I notice many people choose to pair up cigar smoking with another activity, be it golf, driving, walking, or whatever. Some are probably just trying to cram a cigar or two into their busy schedules; others might proactively prefer to not make the cigar the centerpiece of any given experience. Personally, I’ve always found the best way to get the most out of a cigar is to put the rest of the world on hold and just sit down and smoke. Finding the time to do so is the tricky part.

Speaking of time, be sure to take your time while you smoke. Smoke slowly. Cigar enjoyment is not a race, and there’s no prize for finishing first.

Besides, in order to “cook” the tobacco at the right temperature, you should try to limit your puffs to a reasonable pace. When you puff you’re caramelizing the sugars in the tobacco to bring out the flavors. If you puff too often, the temperature will rise, the tobacco will cook too fast, and the smoke may get hot and harsh.

I find this is especially true with full-bodied smokes. I can’t tell you how many times I’ve seen someone sucking down a ligero-laden cigar like it’s going out of style. I can’t imagine that’s enjoyable. Most things, cigar smoking included, aren’t nearly as pleasant if rushed.

My advice? Carve out some time to smoke a fine cigar and, when you do, make the most of the experience by taking your time.

Patrick A

photo credit: Stogie Guys

Quick Smoke: Curivari Buenaventura Picadores P 52

19 Mar 2017

Each Saturday and Sunday we’ll post a Quick Smoke: not quite a full review, just our brief verdict on a single cigar of “buy,” “hold,” or “sell.”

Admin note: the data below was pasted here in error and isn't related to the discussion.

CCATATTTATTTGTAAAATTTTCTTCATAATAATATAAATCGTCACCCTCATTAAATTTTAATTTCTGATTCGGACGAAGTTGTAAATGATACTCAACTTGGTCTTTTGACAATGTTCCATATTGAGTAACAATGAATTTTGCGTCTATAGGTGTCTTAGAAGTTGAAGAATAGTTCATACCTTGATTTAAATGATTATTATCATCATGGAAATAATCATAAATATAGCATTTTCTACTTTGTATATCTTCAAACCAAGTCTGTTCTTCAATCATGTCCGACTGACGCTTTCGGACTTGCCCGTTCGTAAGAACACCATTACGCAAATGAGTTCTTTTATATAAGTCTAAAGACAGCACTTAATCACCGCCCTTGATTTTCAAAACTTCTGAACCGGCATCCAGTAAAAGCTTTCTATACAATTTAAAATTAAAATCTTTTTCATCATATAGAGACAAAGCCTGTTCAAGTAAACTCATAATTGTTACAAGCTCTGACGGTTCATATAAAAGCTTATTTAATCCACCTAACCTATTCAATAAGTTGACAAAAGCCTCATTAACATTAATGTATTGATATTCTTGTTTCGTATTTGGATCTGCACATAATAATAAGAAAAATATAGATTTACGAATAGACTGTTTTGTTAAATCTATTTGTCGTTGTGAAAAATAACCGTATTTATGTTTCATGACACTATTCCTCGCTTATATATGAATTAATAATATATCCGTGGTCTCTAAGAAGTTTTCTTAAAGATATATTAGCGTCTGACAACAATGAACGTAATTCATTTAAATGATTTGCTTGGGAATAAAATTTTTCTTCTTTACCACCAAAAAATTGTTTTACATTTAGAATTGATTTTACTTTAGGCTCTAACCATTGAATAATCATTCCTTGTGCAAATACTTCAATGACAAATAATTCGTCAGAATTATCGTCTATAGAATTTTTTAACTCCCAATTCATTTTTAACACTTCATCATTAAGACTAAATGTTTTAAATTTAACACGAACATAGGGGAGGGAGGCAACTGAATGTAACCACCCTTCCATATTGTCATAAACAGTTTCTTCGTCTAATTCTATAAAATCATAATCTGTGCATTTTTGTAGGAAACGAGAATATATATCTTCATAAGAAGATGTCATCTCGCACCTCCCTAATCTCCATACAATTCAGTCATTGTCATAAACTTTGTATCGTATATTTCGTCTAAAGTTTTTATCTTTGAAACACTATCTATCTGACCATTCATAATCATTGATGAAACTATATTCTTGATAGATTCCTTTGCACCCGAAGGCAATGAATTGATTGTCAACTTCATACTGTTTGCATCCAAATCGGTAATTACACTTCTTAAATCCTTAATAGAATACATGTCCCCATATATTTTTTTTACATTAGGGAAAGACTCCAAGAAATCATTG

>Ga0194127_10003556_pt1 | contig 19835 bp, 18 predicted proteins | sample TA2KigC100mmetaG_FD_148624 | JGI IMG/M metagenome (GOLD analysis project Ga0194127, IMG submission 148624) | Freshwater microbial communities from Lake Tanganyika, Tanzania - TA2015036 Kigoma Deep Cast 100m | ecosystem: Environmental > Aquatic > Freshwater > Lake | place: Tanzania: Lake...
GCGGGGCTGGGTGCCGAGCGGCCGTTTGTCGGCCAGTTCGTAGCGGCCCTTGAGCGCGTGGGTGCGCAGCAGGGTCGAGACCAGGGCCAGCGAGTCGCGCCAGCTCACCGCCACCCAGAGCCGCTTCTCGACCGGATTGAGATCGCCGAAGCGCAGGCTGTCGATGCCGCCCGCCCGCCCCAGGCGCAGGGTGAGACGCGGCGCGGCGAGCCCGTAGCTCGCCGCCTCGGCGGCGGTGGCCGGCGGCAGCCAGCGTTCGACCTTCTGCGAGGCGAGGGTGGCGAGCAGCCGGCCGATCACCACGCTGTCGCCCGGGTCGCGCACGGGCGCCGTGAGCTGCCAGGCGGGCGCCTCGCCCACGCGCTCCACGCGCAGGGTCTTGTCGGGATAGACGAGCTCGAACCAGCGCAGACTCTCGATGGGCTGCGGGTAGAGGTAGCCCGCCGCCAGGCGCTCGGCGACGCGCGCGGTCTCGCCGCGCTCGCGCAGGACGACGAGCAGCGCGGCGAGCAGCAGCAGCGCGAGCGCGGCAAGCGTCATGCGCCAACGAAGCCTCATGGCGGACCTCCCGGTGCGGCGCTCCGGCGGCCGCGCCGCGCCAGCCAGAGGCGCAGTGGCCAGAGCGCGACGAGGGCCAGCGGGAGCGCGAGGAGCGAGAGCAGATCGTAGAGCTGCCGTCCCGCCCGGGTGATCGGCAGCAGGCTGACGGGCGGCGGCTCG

curivari-buenaventura-picador - 1 (1)

When I’m asked about cigars that provide bang for the buck, I frequently cite Buenaventura by Curivari, a Nicaraguan puro that can be picked up for around $40 for a box of 10. That approachable price would seem to make the blend an unlikely candidate for a mixed-filler version, but here it is: Buenaventura Picadores, featuring the same blend and selling for $30 or less a box. The flavors are similar to the original long-filler version: medium-bodied with coffee, woody spice, and light earth. There are some indications of the use of picadura (scrap cuttings) tobaccos in the construction, including lumpiness under the wrapper, a flaky ash, a wavy burn line, and a little bit of loose tobacco after clipping the head. Given the reasonably-priced original version, I’d probably save the Picadores version for the golf course or mowing the lawn (if I had one). But its hard to argue with the solid flavors this cigar produces for the price.

Verdict = Buy.

Patrick S

photo credit: Stogie Guys

Quick Smoke: A.J. Fernandez Mayimbe Robusto

18 Mar 2017

Each Saturday and Sunday we’ll post a Quick Smoke: not quite a full review, just our brief verdict on a single cigar of “buy,” “hold,” or “sell.”

Mayimbe